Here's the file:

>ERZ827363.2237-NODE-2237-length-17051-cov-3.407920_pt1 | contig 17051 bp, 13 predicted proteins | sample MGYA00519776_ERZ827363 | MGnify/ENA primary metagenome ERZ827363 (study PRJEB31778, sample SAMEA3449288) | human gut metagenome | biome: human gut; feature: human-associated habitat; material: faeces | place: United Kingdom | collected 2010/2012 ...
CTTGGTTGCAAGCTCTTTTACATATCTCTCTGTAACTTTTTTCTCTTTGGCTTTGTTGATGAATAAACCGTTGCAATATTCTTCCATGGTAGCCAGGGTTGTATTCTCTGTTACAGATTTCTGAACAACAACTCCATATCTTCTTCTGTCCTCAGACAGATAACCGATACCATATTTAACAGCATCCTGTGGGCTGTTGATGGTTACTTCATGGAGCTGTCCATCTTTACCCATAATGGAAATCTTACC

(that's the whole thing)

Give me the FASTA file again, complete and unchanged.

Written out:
>ERZ827363.2237-NODE-2237-length-17051-cov-3.407920_pt1 | contig 17051 bp, 13 predicted proteins | sample MGYA00519776_ERZ827363 | MGnify/ENA primary metagenome ERZ827363 (study PRJEB31778, sample SAMEA3449288) | human gut metagenome | biome: human gut; feature: human-associated habitat; material: faeces | place: United Kingdom | collected 2010/2012 ...
CTTGGTTGCAAGCTCTTTTACATATCTCTCTGTAACTTTTTTCTCTTTGGCTTTGTTGATGAATAAACCGTTGCAATATTCTTCCATGGTAGCCAGGGTTGTATTCTCTGTTACAGATTTCTGAACAACAACTCCATATCTTCTTCTGTCCTCAGACAGATAACCGATACCATATTTAACAGCATCCTGTGGGCTGTTGATGGTTACTTCATGGAGCTGTCCATCTTTACCCATAATGGAAATCTTACC